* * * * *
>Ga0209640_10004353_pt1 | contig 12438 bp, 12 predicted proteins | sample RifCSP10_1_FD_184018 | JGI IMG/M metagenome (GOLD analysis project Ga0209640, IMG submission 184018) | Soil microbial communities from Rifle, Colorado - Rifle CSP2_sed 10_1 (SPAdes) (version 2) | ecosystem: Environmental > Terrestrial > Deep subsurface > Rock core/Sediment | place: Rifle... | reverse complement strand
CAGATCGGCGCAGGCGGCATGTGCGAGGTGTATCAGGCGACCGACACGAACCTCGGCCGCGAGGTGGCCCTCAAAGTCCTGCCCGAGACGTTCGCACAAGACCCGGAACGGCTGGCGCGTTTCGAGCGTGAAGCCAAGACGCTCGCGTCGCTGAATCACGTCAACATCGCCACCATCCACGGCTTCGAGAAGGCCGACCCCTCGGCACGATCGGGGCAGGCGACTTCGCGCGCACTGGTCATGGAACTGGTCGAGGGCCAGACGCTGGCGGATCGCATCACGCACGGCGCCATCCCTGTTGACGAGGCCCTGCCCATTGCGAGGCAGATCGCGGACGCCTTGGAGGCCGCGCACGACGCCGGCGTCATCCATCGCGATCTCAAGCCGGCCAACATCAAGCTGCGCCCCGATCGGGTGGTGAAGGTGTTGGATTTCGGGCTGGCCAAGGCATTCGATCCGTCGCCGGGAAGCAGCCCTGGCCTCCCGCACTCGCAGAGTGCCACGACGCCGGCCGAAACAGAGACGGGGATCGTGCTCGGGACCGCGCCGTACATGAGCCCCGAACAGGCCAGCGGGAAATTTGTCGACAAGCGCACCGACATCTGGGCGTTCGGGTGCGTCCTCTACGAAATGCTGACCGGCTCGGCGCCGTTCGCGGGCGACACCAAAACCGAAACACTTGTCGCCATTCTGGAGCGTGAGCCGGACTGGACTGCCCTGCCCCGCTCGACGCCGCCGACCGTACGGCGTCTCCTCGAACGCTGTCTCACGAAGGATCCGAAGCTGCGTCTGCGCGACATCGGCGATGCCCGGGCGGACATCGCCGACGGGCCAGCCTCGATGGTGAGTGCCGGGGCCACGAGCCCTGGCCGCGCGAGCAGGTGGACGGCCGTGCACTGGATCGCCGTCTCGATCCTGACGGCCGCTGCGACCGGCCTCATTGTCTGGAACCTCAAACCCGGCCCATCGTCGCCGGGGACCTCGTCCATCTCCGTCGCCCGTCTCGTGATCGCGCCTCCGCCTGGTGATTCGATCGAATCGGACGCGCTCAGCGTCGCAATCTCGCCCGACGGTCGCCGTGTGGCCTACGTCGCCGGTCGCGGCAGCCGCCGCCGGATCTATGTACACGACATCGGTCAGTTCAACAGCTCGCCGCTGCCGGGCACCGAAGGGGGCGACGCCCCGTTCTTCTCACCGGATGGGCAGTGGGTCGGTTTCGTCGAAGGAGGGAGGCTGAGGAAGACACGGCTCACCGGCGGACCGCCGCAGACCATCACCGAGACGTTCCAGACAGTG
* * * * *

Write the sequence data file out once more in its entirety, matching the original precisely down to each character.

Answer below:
>Ga0209640_10004353_pt1 | contig 12438 bp, 12 predicted proteins | sample RifCSP10_1_FD_184018 | JGI IMG/M metagenome (GOLD analysis project Ga0209640, IMG submission 184018) | Soil microbial communities from Rifle, Colorado - Rifle CSP2_sed 10_1 (SPAdes) (version 2) | ecosystem: Environmental > Terrestrial > Deep subsurface > Rock core/Sediment | place: Rifle... | reverse complement strand
CAGATCGGCGCAGGCGGCATGTGCGAGGTGTATCAGGCGACCGACACGAACCTCGGCCGCGAGGTGGCCCTCAAAGTCCTGCCCGAGACGTTCGCACAAGACCCGGAACGGCTGGCGCGTTTCGAGCGTGAAGCCAAGACGCTCGCGTCGCTGAATCACGTCAACATCGCCACCATCCACGGCTTCGAGAAGGCCGACCCCTCGGCACGATCGGGGCAGGCGACTTCGCGCGCACTGGTCATGGAACTGGTCGAGGGCCAGACGCTGGCGGATCGCATCACGCACGGCGCCATCCCTGTTGACGAGGCCCTGCCCATTGCGAGGCAGATCGCGGACGCCTTGGAGGCCGCGCACGACGCCGGCGTCATCCATCGCGATCTCAAGCCGGCCAACATCAAGCTGCGCCCCGATCGGGTGGTGAAGGTGTTGGATTTCGGGCTGGCCAAGGCATTCGATCCGTCGCCGGGAAGCAGCCCTGGCCTCCCGCACTCGCAGAGTGCCACGACGCCGGCCGAAACAGAGACGGGGATCGTGCTCGGGACCGCGCCGTACATGAGCCCCGAACAGGCCAGCGGGAAATTTGTCGACAAGCGCACCGACATCTGGGCGTTCGGGTGCGTCCTCTACGAAATGCTGACCGGCTCGGCGCCGTTCGCGGGCGACACCAAAACCGAAACACTTGTCGCCATTCTGGAGCGTGAGCCGGACTGGACTGCCCTGCCCCGCTCGACGCCGCCGACCGTACGGCGTCTCCTCGAACGCTGTCTCACGAAGGATCCGAAGCTGCGTCTGCGCGACATCGGCGATGCCCGGGCGGACATCGCCGACGGGCCAGCCTCGATGGTGAGTGCCGGGGCCACGAGCCCTGGCCGCGCGAGCAGGTGGACGGCCGTGCACTGGATCGCCGTCTCGATCCTGACGGCCGCTGCGACCGGCCTCATTGTCTGGAACCTCAAACCCGGCCCATCGTCGCCGGGGACCTCGTCCATCTCCGTCGCCCGTCTCGTGATCGCGCCTCCGCCTGGTGATTCGATCGAATCGGACGCGCTCAGCGTCGCAATCTCGCCCGACGGTCGCCGTGTGGCCTACGTCGCCGGTCGCGGCAGCCGCCGCCGGATCTATGTACACGACATCGGTCAGTTCAACAGCTCGCCGCTGCCGGGCACCGAAGGGGGCGACGCCCCGTTCTTCTCACCGGATGGGCAGTGGGTCGGTTTCGTCGAAGGAGGGAGGCTGAGGAAGACACGGCTCACCGGCGGACCGCCGCAGACCATCACCGAGACGTTCCAGACAGTG